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The Pixel is a 5-inch phone, while the Pixel XL is a 5.5-inch phone. Naturally, this makes it smaller, lighter, and a bit easier to hold and use with one hand. Being smaller, the display doesn’t need to be quite as high-resolution as that on the XL. The Pixel’s AMOLED display is carries a resolution of 1920 x 1080, while the XL is 2560 x 1440. That’s a pixel density of 441 pixels per inch, vs 534 for the bigger phone.
Is this a big deal? Hardly. In fact, you’d be hard-pressed to notice the difference at all in normal use. The displays seem otherwise identical in terms of color gamut, white balance, contrast, viewing angles, and brightness. A density of 441 PPI is sharp enough that you can’t see the pixels at all, and even fine lines in Maps are razor sharp.
Smaller, lower-resolution displays eat up less power, so the difference in usable time isn’t quite so dramatic. In our PCMark battery benchmark, the Pixel lasted 6 hours 17 minutes, while the XL lasted 6 hours 56 minutes. That’s an 11% difference. In my daily use, I would usually see about 5.5 to six hours of screen-on time with the XL, and the smaller Pixel generally came in around half an hour below that.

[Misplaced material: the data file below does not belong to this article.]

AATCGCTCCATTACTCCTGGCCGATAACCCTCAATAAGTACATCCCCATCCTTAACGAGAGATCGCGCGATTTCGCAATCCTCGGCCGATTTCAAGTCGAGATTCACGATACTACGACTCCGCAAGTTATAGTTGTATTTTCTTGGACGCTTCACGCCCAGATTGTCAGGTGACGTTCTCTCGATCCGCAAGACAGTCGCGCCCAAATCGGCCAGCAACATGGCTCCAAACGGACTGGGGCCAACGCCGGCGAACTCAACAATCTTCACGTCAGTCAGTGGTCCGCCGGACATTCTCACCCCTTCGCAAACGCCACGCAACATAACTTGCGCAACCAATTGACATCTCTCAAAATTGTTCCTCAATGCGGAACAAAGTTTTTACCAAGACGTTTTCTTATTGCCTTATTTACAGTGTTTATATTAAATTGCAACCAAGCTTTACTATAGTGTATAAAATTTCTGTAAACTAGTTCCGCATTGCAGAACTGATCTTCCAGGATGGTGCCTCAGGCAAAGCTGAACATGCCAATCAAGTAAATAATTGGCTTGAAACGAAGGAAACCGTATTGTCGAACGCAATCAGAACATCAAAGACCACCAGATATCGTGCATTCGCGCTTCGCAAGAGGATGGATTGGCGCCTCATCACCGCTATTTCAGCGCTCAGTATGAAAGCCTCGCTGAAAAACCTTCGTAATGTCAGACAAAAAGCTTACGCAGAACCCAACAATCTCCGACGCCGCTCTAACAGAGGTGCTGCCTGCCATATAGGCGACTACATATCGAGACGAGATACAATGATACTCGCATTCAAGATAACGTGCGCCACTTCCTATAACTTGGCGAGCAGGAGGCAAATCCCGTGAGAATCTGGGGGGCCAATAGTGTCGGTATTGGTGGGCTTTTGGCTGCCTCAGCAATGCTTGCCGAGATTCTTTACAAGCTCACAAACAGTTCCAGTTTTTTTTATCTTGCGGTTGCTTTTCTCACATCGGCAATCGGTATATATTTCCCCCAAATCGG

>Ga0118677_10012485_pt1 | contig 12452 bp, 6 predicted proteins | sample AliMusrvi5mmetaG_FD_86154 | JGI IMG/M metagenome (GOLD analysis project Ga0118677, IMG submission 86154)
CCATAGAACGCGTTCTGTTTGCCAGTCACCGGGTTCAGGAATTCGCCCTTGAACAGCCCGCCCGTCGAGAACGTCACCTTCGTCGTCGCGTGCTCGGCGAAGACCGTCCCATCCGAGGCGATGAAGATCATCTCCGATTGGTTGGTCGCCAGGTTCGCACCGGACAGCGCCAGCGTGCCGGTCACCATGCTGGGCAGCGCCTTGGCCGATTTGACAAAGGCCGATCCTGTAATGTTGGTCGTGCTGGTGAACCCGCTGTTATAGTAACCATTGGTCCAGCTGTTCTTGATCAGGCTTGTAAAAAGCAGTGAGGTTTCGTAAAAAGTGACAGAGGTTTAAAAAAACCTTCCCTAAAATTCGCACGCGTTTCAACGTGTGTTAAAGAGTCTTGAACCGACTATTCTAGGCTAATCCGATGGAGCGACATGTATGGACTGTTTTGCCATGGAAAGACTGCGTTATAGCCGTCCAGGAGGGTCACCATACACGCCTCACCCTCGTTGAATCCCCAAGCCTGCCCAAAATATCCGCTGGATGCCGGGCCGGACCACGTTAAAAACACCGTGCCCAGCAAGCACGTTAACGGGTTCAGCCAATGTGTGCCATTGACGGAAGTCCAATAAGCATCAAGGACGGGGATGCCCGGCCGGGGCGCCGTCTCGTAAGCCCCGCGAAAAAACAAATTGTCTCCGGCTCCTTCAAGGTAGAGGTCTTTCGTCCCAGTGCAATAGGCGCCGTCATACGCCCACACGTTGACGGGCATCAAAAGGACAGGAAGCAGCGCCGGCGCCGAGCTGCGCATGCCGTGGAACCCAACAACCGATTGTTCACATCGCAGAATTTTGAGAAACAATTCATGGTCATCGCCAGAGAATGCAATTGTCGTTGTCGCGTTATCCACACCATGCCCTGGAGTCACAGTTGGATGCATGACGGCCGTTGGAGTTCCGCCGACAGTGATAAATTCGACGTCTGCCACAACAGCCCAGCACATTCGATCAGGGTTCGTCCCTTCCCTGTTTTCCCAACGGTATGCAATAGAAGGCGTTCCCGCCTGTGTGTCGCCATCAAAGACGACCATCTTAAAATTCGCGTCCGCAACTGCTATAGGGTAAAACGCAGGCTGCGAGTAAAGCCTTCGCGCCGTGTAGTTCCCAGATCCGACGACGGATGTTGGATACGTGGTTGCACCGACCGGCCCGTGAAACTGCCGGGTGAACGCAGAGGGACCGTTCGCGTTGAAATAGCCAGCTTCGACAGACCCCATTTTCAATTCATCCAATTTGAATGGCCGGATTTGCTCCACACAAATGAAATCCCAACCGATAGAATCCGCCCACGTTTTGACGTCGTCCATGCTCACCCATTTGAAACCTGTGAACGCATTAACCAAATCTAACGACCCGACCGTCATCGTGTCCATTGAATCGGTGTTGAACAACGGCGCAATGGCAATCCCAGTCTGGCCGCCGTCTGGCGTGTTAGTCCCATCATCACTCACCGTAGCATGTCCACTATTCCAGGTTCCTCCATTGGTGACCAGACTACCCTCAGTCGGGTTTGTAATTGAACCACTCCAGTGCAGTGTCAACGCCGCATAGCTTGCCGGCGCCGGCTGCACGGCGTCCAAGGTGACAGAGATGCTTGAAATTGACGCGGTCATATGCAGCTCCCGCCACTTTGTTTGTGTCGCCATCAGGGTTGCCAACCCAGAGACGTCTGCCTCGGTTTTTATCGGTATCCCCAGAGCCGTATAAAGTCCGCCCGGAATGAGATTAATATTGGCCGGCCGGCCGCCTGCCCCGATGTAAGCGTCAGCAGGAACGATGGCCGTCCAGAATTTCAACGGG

Where Apple saw fit to give its bigger iPhone 7 Plus a special dual camera system and an extra gigabyte of RAM, Google has made sure both sizes of its phones have the same capabilites. That means everything we love about the Pixel XL still holds true here. It’s got that highly responsive, buttery-smooth performance that feels even faster than the benchmark numbers (which are still quite good) would indicate. It’s first with Android 7.1, first to support Daydream VR, and comes with all those delightful touches in the custom Pixel software.
While there are certainly areas in which we would improve the Pixel, we can’t ignore the fact that every time we use another Android phone, we don’t enjoy it as much. In the Pixel, as with the Pixel XL, rock-solid responsiveness meets simple-but-powerful software meets top-notch camera in a phone that is blissfully free of bloatware and bundleware, and first in line for future Android updates. Other Android phones may have a longer list of features, but are saddled with a longer list of grievances, too.